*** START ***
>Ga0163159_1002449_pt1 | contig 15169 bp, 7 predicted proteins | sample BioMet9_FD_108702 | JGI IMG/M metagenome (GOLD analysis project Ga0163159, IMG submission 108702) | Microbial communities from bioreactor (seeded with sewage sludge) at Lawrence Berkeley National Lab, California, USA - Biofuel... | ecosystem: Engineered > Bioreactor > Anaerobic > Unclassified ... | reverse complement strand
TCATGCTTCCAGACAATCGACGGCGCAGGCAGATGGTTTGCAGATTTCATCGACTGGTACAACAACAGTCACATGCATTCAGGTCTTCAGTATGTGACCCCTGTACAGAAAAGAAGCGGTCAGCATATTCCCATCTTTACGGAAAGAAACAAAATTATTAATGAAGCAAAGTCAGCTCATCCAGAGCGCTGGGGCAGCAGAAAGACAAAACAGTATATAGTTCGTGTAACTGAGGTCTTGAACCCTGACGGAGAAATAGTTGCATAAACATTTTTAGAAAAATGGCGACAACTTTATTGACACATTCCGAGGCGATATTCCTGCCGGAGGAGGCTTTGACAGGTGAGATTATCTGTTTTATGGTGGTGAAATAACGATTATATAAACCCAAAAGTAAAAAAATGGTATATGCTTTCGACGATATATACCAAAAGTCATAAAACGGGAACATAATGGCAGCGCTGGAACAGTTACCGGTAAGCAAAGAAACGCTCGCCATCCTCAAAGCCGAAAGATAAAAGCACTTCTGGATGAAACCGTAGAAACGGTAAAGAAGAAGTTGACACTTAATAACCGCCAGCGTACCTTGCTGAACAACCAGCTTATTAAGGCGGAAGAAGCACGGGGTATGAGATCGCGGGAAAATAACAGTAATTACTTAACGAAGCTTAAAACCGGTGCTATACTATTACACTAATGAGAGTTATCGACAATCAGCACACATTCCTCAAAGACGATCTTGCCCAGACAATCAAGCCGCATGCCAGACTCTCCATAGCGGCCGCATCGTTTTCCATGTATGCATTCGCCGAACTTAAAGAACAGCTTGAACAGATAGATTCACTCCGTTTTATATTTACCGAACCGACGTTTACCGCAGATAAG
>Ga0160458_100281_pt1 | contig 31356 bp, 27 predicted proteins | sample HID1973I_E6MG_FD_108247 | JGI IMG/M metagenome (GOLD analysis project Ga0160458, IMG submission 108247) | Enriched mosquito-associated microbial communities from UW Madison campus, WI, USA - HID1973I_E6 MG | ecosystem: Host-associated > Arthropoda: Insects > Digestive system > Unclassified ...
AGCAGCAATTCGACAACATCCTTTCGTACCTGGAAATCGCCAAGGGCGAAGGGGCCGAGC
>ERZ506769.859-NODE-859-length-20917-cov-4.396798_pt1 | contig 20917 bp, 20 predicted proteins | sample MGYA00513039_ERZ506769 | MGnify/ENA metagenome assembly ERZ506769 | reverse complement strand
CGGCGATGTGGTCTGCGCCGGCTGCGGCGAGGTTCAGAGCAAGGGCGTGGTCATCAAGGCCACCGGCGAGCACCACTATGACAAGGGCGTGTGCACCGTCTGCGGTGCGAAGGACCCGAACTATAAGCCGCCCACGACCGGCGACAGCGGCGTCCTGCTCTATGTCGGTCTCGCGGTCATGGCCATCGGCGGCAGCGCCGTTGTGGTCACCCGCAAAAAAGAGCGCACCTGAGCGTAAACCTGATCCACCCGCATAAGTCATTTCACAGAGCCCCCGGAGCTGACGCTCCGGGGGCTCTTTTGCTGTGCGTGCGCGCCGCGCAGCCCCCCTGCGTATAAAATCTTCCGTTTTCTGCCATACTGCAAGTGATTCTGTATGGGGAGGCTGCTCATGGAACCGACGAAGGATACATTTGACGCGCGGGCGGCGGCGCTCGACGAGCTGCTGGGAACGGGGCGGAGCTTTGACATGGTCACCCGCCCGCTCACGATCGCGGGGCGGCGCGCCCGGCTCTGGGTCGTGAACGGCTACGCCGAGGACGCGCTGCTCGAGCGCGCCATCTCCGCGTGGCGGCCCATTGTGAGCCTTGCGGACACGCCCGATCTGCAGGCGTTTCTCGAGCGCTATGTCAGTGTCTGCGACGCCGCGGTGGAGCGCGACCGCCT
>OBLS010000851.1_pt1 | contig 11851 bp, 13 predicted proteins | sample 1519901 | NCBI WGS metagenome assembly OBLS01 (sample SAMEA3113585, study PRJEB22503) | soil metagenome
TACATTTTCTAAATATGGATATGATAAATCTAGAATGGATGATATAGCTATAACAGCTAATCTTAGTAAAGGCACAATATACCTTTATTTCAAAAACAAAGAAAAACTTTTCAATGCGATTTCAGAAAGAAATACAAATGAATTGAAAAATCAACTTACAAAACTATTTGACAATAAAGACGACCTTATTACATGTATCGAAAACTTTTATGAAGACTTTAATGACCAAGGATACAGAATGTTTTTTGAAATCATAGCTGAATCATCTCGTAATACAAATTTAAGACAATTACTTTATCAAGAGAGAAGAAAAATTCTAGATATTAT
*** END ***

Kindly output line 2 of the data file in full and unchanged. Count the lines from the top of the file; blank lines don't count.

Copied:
TCATGCTTCCAGACAATCGACGGCGCAGGCAGATGGTTTGCAGATTTCATCGACTGGTACAACAACAGTCACATGCATTCAGGTCTTCAGTATGTGACCCCTGTACAGAAAAGAAGCGGTCAGCATATTCCCATCTTTACGGAAAGAAACAAAATTATTAATGAAGCAAAGTCAGCTCATCCAGAGCGCTGGGGCAGCAGAAAGACAAAACAGTATATAGTTCGTGTAACTGAGGTCTTGAACCCTGACGGAGAAATAGTTGCATAAACATTTTTAGAAAAATGGCGACAACTTTATTGACACATTCCGAGGCGATATTCCTGCCGGAGGAGGCTTTGACAGGTGAGATTATCTGTTTTATGGTGGTGAAATAACGATTATATAAACCCAAAAGTAAAAAAATGGTATATGCTTTCGACGATATATACCAAAAGTCATAAAACGGGAACATAATGGCAGCGCTGGAACAGTTACCGGTAAGCAAAGAAACGCTCGCCATCCTCAAAGCCGAAAGATAAAAGCACTTCTGGATGAAACCGTAGAAACGGTAAAGAAGAAGTTGACACTTAATAACCGCCAGCGTACCTTGCTGAACAACCAGCTTATTAAGGCGGAAGAAGCACGGGGTATGAGATCGCGGGAAAATAACAGTAATTACTTAACGAAGCTTAAAACCGGTGCTATACTATTACACTAATGAGAGTTATCGACAATCAGCACACATTCCTCAAAGACGATCTTGCCCAGACAATCAAGCCGCATGCCAGACTCTCCATAGCGGCCGCATCGTTTTCCATGTATGCATTCGCCGAACTTAAAGAACAGCTTGAACAGATAGATTCACTCCGTTTTATATTTACCGAACCGACGTTTACCGCAGATAAG